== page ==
British cut flowers coming back in bloom
Things haven’t been particularly rosy for home-grown florists in UK for decades. The lure of cheaper, mass-imported blooms means that just 10 per cent of cut flowers bought in the UK today are grown here – a near-total reversal from 50 years ago.
However, a plucky new generation of British florists are fighting back against the dominance of invasive, non-native stems, choosing instead to champion varieties grown on home soil. And, increasingly, they’re getting the support of consumers, too.
Jay Archer, a 28-year-old florist from Hampshire who specialises in wedding arrangements, almost exclusively uses British flowers and foliage during the summer period, only topping up with imports during the winter, when harsh conditions grind home-grown production to a near-halt.
In the five years Archer has been in operation, she has witnessed a sharp rise in orders that specifically ask for flowers grown here. In fact, between her second and third year, business grew 948 per cent – a success she credits partly to the increasing sense that British is best.
“Increasingly, customers want to know where their flowers have come from, so that they have more of a connection to them,” she says. “It’s for the same reasons as people asking where their food was grown and where their clothes have been manufactured: they care more and are willing to pay for it, so what started as a principled thing is now consumer-driven, which is fantastic for British growers and florists.”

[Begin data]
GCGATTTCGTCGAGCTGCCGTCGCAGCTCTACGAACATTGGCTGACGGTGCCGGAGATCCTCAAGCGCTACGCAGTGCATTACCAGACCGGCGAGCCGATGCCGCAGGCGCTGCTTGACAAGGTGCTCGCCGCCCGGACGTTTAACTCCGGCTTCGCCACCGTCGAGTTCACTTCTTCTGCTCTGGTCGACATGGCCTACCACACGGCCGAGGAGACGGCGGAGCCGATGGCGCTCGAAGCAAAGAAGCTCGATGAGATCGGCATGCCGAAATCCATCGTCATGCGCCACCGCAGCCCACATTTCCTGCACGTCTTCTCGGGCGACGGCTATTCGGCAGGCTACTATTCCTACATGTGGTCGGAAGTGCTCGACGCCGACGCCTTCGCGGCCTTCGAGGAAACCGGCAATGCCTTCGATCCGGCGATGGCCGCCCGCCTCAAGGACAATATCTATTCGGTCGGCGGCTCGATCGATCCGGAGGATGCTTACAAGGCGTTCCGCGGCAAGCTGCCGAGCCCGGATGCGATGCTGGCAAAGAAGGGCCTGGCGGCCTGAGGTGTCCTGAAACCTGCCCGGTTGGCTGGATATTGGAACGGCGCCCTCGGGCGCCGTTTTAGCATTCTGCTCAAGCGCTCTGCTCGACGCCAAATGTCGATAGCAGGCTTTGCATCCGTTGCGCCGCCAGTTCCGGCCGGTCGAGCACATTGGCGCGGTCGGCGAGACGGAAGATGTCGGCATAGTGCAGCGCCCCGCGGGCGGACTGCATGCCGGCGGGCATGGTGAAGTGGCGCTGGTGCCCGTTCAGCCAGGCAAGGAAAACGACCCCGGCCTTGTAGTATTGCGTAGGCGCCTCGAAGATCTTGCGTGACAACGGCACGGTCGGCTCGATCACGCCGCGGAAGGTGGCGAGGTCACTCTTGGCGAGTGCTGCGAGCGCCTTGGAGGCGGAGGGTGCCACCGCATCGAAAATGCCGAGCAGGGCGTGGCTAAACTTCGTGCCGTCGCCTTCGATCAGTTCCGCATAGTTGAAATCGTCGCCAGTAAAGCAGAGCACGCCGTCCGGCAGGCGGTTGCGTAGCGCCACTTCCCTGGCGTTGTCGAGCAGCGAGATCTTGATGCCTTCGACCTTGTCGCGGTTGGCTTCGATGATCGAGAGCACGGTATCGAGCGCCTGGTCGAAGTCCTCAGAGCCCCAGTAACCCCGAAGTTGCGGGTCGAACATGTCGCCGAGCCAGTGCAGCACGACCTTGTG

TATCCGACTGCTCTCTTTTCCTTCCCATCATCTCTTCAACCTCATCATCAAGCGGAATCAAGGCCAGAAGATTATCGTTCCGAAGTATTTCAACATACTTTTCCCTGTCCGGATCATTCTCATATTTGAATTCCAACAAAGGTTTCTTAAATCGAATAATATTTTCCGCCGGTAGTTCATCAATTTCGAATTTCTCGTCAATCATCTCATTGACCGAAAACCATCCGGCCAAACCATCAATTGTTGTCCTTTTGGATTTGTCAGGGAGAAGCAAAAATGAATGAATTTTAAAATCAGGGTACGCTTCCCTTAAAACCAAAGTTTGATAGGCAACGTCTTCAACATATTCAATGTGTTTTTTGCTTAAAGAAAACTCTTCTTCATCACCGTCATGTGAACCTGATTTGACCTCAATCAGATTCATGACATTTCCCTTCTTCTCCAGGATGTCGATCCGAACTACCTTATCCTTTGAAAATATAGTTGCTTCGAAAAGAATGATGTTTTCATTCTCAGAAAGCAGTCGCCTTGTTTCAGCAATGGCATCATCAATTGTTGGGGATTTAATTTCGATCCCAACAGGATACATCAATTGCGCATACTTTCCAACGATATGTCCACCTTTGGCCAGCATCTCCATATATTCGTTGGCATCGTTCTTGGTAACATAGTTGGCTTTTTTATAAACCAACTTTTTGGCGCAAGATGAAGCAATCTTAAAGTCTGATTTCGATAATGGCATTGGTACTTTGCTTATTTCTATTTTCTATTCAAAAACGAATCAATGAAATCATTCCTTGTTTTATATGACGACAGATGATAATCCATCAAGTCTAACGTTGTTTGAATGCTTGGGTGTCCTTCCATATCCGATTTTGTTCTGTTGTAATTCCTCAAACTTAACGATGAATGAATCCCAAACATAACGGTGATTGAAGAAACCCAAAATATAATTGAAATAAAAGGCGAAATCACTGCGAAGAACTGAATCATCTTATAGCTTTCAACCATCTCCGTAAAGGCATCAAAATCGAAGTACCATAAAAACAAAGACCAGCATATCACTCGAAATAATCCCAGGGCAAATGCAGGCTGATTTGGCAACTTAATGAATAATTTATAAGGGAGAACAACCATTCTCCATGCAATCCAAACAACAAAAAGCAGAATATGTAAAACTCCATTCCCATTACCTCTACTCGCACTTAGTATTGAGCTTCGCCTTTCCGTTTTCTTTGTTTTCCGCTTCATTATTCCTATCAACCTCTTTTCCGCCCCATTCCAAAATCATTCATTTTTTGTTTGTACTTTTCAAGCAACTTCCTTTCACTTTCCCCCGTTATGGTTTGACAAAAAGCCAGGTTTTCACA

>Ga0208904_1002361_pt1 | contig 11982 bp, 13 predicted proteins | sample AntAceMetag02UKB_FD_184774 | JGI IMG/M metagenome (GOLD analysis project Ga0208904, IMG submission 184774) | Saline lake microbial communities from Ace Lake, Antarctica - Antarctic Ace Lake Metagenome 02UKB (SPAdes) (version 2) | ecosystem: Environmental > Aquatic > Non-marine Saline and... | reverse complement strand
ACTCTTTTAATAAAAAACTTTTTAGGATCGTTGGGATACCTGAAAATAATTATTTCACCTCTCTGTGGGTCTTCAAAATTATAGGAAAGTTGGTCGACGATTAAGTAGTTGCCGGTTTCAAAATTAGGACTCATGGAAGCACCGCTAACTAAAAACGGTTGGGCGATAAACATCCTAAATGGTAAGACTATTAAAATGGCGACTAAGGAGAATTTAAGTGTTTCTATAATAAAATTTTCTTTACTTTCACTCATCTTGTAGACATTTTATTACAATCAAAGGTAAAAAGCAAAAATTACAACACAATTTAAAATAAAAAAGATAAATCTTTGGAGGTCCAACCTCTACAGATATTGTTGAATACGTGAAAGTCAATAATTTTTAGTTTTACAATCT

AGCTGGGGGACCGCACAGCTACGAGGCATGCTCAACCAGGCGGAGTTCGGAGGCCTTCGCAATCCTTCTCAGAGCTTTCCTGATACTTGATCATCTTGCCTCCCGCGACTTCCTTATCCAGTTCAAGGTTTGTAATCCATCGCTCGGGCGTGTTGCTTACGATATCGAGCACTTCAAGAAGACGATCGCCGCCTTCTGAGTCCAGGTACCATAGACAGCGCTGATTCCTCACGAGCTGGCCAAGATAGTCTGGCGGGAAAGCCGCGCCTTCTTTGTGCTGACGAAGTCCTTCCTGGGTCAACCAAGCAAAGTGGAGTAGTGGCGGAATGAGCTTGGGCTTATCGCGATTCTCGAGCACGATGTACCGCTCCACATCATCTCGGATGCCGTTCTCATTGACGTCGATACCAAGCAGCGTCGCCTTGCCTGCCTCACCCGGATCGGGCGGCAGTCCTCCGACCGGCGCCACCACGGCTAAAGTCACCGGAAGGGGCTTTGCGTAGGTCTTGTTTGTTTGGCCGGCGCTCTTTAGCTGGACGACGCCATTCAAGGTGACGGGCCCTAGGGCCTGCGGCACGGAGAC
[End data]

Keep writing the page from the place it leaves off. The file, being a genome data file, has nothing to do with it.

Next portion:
In fact, many customers are so enthusiastic about provenance, new flower subscription services, which deliver ‘whatever’s local and in season’ blooms in the style of Riverford ‘veg’ boxes, have sprung up to meet demand – for instance, the thriving start-up Freddie’s Flowers, and Bloom & Wild, which sends its flowers “flat-packed” in the post. Meanwhile, online flower services such as those run by Marks & Spencer and Waitrose pointedly label bouquets that are “made in Britain”.
Archer is one of several members of the lucrative UK cut-flower industry that featured in a new Channel 4 documentary, The Billion Pound Flower Market. Focusing on the power of multinationals in Holland, in particular – whose 10,000 growers provide the majority of the blooms found in the UK, from London’s historic New Covent Garden Flower Market to the “big four” supermarkets – the film highlights the David-and-Goliath nature of the challenge faced by British growers, as well as the potential for a slight resurgence.
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09/06/2016 – The Telegraph